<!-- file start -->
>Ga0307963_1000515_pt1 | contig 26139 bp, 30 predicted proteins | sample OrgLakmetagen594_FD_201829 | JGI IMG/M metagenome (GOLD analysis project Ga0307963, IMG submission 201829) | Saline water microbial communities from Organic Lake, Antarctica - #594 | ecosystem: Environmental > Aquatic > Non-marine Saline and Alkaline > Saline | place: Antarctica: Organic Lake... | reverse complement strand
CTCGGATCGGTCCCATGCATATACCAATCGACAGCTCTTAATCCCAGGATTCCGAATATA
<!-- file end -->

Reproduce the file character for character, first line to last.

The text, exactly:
>Ga0307963_1000515_pt1 | contig 26139 bp, 30 predicted proteins | sample OrgLakmetagen594_FD_201829 | JGI IMG/M metagenome (GOLD analysis project Ga0307963, IMG submission 201829) | Saline water microbial communities from Organic Lake, Antarctica - #594 | ecosystem: Environmental > Aquatic > Non-marine Saline and Alkaline > Saline | place: Antarctica: Organic Lake... | reverse complement strand
CTCGGATCGGTCCCATGCATATACCAATCGACAGCTCTTAATCCCAGGATTCCGAATATA